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DCL and The New York Public Library Partner to Expand Access to Copyright Records
Transforming Analog Data into Discoverable Structured Data
Fresh Meadows, NY, January 29, 2019 – DCL, an industry leader in structured data and content transformations, and The New York Public Library (NYPL) have completed the initial phase of a project to extract data and organize historical records of the United States Copyright Office, making those records searchable and increasingly accessible.
The first phase of the project—which supports the Library’s mission to make information accessible to all—calls for the extraction and parsing of data contained in the records of hundreds of thousands of pages of mid-20th Century Federal copyright records spanning the time period between 1923 to 1964. While the data is available at GitHub, later phases will make this data accessible to all members of the public via a web-based platform, transforming the laborious, manual process of searching copyright records into a much simpler task.
Each year, millions of people interact with the Library’s content, including databases, online classes and programs, digitized collections items (including manuscripts and photographs), and more. The new addition of data from the US Copyright office will add another element, giving the public the ability to discover content, narrow search results, identify relevant records, and view both machine-readable text and an image of the printed record.
From the Library’s perspective, the extraction of this data also specifically helps the organization track and find copyright data on printed works, giving it the tools to quickly determine how to digitize and make widely accessible an increased number of books and other creative pieces.
“Extracting data from the copyright records is of vital importance to the public and to the copyright industries that make up a significant part of the U.S. economy,” explains Sean Redmond, Senior Product Manager at NYPL. “Creating a searchable and accessible database also benefits the scholarly community interested in various aspects of the creation, production, and ownership of creative works.”
“We’re proud of DCL’s ability to harness leading-edge technology to meet challenging information projects like these,” adds Mark Gross, President at DCL. “By extracting and structuring over a hundred years of unstructured copyright records into an accurate unified database, NYPL will unlock previously buried information to create an important resource for researchers and the public, world-wide, to further facilitate NYPL’s mission.”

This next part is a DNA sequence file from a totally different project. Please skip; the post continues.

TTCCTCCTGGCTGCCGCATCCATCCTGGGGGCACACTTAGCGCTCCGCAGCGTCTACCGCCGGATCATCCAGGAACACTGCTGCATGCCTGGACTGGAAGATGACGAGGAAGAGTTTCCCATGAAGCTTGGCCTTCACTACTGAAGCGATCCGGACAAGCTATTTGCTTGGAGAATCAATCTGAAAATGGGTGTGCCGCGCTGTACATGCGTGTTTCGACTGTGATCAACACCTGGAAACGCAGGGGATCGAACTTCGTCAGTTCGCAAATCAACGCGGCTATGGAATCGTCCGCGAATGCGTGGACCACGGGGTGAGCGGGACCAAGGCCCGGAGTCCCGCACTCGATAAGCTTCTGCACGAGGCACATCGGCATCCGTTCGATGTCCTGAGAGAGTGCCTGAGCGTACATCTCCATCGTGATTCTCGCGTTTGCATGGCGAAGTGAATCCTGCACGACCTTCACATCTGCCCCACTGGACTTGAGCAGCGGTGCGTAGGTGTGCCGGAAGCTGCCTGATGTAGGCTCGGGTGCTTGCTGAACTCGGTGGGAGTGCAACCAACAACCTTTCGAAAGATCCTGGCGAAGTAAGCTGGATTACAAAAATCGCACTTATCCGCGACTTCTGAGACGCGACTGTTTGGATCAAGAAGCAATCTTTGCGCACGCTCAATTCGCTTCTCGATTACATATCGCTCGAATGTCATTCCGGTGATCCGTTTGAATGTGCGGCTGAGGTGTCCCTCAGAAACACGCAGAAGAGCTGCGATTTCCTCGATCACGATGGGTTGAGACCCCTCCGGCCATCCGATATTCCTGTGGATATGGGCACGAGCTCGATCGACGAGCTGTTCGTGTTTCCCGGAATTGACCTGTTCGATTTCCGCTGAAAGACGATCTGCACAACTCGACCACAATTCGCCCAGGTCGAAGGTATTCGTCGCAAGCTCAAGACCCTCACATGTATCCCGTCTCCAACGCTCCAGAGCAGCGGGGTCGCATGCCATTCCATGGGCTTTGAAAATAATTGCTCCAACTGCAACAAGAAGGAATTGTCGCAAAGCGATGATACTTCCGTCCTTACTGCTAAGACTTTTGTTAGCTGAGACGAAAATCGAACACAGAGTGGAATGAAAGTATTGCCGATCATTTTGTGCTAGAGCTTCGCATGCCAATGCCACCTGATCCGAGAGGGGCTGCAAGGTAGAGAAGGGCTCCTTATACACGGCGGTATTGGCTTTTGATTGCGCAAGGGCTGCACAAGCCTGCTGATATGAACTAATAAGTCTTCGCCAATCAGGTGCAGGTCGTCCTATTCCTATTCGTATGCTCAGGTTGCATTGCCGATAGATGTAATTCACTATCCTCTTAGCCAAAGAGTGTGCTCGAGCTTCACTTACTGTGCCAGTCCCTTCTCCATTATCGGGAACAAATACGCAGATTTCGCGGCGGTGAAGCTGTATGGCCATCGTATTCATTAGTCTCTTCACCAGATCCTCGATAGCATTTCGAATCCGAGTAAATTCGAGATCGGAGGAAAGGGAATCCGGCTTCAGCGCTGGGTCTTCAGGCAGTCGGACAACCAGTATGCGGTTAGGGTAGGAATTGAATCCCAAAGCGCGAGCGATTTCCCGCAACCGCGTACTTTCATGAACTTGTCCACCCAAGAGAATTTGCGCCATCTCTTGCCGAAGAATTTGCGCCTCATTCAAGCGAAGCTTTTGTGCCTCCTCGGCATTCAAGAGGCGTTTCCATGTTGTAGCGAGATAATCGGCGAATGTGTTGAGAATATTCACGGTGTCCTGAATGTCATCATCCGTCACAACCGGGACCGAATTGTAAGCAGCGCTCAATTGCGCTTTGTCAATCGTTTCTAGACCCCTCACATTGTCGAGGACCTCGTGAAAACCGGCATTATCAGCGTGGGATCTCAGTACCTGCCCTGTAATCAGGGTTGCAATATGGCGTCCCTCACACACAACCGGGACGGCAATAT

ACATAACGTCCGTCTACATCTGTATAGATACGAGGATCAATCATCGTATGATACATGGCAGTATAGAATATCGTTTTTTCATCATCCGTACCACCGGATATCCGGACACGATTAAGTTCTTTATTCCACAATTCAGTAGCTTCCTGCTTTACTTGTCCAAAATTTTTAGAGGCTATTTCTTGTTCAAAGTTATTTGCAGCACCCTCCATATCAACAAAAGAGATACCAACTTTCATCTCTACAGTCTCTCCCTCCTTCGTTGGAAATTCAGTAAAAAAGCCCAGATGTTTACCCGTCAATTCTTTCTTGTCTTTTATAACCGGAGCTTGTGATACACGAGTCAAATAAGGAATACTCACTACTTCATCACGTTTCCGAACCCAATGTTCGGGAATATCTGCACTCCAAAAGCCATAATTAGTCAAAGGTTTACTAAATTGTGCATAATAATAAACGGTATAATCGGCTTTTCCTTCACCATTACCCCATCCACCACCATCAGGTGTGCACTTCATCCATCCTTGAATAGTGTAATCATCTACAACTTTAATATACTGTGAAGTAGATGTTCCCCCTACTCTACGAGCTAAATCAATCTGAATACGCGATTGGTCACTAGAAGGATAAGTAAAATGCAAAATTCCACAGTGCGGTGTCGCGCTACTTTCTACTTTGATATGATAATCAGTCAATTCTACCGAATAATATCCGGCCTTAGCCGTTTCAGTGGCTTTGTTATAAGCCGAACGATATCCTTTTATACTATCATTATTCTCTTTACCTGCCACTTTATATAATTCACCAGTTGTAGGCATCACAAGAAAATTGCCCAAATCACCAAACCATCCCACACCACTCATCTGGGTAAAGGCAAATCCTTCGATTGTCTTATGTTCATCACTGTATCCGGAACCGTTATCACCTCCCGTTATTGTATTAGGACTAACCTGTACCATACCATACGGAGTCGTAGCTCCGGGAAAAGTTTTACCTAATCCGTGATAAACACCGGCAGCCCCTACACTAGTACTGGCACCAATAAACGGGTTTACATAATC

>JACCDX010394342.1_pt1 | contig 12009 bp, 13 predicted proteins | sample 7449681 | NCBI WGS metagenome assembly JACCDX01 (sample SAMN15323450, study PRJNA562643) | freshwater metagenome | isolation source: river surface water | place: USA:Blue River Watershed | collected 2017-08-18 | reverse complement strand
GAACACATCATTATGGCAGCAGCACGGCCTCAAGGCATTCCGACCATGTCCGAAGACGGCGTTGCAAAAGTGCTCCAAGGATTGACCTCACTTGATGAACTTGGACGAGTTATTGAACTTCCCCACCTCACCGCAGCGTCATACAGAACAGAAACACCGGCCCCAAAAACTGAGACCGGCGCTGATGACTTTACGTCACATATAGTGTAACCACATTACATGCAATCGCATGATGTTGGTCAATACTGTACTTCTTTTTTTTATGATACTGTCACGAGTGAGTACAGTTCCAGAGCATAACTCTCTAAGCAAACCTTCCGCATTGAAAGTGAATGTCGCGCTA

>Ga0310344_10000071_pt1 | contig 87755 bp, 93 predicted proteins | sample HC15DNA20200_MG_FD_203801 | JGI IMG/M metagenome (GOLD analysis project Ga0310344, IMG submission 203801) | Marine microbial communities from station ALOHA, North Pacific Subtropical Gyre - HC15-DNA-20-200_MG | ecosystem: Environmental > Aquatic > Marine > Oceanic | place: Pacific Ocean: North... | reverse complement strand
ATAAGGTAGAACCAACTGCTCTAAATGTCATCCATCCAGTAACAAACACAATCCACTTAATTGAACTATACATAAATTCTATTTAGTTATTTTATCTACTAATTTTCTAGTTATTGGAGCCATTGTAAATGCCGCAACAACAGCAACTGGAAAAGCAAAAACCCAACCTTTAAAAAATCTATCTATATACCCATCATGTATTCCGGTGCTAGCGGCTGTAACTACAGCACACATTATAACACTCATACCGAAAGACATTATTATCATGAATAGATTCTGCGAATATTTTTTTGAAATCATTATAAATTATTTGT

DCL is an active member of industry organizations that support the management and effective interchange of data and content.
This project was made possible with funding from Arcadia, a charitable fund of Lisbet Rausing and Peter Baldwin, and the Ford Foundation.
DCL (www.dclab.com) provides data and content transformation services and solutions. Using the latest innovations in artificial intelligence, including machine learning and natural language processing, DCL helps businesses organize and structure data and content for modern technologies and platforms. With expertise across many industries including publishing, life sciences, government, manufacturing, technology and professional organizations, DCL uses its advanced technology and U.S.-based project management teams to solve the most complex conversion challenges securely, accurately and on time. Founded in 1981, DCL was named one of EContent's Top 100 Companies in the Digital Content Industry.
About The New York Public Library
The New York Public Library (www.nypl.org) is a free provider of education and information for the people of New York and beyond. With 92 locations—including research and branch libraries—throughout the Bronx, Manhattan, and Staten Island, the Library offers free materials, computer access, classes, exhibitions, programming, and more to everyone from toddlers to scholars, and has seen record numbers of attendance and circulation in recent years. The New York Public Library serves nearly 17 million patrons who come through its doors annually and millions more around the globe who use its resources at nypl.org. To offer this wide array of free programming, The New York Public Library relies on both public and private funding. Learn more about how to support the Library at nypl.org/support.